102705 - BE.342/442 Thursday Topic Bioadhesives How does...

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BE.342/442 Thursday, October 27, 2005 Topic: Bioadhesives How does the body glue things together? You couldn’t build a building without cement. Even in ancient times, people used dirt to glue together structures. In biology, adhesives are very different from adhesives on the macroscale. Mussels Reading: Read about the common mussel or blue mussel at http://weichtiere.at/Mollusks/Muscheln/miesmuschel.html Check out Prof. Herbert Waite’s work at UC Santa Barbara http://www.lifesci.ucsb.edu/mcdb/faculty/waite/index.html Papov, et al. “Hydroxyarginine-containing Polyphenolic Proteins in Adhesive Plaques of the Marine Mussel Mytilus edulis .” J. Biol. Chem. 270 (34) 25 August 1995, 20183- 20192. The common mussel Mytilus edulis glues itself to surfaces using byssal threads . A stem attached to the animal’s retractor muscles attaches the animal to the thread. The thread has two subunits: Closer to the animal, the proximal thread has an untimate tensile stress on 30 MN/m 2 , an ultimate strain of 2, and a modulus (stiffness) of 20 MN/m 2 . Between the proximal thread and the attachment plaque, the distal thread has an untimate tensile stress on 85 MN/m 2 , an ultimate strain of 0.6, and a modulus (stiffness) of 150 MN/m 2 . Finally, an attachment plaque connects the byssal thread to the surface.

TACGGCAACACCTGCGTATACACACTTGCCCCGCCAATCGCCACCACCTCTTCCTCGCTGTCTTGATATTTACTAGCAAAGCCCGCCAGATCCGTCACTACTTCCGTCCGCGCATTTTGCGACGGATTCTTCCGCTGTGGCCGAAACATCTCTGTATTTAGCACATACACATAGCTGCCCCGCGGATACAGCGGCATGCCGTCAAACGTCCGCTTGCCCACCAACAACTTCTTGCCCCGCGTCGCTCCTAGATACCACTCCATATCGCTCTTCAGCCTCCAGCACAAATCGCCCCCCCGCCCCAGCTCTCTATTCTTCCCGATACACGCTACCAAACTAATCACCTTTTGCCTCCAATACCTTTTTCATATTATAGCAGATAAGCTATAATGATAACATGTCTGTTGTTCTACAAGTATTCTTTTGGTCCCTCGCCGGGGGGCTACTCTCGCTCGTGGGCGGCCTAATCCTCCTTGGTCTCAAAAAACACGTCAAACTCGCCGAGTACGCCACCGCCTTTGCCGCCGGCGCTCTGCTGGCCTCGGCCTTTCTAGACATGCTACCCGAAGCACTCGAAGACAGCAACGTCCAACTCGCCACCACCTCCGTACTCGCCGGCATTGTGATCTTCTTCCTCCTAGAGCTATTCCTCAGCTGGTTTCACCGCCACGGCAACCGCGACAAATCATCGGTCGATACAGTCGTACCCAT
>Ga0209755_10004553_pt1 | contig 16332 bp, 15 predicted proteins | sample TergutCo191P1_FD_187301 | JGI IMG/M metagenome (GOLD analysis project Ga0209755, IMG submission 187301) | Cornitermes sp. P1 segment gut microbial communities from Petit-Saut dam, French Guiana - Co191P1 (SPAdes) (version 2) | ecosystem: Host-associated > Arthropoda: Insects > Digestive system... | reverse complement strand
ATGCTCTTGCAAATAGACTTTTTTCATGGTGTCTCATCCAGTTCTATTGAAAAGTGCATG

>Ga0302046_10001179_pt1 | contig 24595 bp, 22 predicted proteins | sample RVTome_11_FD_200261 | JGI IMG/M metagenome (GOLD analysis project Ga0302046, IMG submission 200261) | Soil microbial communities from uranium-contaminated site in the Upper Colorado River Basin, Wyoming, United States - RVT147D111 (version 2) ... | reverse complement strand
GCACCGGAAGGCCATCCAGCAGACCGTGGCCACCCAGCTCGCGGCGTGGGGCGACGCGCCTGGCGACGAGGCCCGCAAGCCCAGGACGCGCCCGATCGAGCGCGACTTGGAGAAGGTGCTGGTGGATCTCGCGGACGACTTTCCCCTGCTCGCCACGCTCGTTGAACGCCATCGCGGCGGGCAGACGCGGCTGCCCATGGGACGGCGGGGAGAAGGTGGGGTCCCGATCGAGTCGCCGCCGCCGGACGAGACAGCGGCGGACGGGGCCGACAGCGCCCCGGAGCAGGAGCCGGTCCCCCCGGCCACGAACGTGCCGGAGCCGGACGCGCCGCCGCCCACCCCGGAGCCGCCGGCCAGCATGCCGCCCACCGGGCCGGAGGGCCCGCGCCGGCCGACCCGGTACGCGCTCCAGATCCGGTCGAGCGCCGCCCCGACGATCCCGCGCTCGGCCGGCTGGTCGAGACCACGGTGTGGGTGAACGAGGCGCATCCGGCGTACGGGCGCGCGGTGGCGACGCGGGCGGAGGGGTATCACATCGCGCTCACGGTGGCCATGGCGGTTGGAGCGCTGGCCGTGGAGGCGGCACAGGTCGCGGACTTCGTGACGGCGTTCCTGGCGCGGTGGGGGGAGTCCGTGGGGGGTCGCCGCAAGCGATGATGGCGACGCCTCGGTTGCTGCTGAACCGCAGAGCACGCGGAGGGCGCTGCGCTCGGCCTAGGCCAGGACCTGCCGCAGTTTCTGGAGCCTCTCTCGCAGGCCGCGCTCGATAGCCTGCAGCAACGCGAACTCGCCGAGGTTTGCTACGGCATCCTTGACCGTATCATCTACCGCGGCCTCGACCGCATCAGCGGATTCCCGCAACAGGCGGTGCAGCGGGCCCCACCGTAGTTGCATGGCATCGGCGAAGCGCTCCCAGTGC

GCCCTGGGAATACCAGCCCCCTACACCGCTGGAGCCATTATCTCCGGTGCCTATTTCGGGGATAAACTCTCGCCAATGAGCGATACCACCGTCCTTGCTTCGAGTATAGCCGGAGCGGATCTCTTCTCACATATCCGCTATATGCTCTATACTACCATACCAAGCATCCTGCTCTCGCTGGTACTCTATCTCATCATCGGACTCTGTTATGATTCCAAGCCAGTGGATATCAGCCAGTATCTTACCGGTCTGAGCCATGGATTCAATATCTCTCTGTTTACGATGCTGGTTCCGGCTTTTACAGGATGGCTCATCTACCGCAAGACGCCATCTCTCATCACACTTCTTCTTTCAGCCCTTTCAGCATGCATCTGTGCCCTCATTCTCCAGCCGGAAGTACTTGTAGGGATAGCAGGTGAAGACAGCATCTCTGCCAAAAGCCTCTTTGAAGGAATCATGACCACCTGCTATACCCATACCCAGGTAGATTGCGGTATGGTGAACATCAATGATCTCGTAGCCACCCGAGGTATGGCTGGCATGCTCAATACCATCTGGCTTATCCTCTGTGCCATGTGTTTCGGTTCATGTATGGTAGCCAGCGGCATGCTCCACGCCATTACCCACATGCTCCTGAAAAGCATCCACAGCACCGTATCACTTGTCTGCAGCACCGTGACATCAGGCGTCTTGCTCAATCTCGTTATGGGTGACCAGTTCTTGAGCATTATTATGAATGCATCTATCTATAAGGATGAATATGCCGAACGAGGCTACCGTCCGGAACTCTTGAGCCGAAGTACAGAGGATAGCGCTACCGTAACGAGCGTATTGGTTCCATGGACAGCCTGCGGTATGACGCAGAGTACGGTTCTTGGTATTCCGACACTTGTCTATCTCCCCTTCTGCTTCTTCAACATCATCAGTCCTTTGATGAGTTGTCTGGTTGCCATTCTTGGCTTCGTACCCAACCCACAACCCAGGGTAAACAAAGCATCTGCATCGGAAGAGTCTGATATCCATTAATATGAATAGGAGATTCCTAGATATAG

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This note was uploaded on 11/11/2011 for the course BIO 20.410j taught by Professor Rogerd.kamm during the Spring '03 term at MIT.

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102705 - BE.342/442 Thursday Topic Bioadhesives How does...

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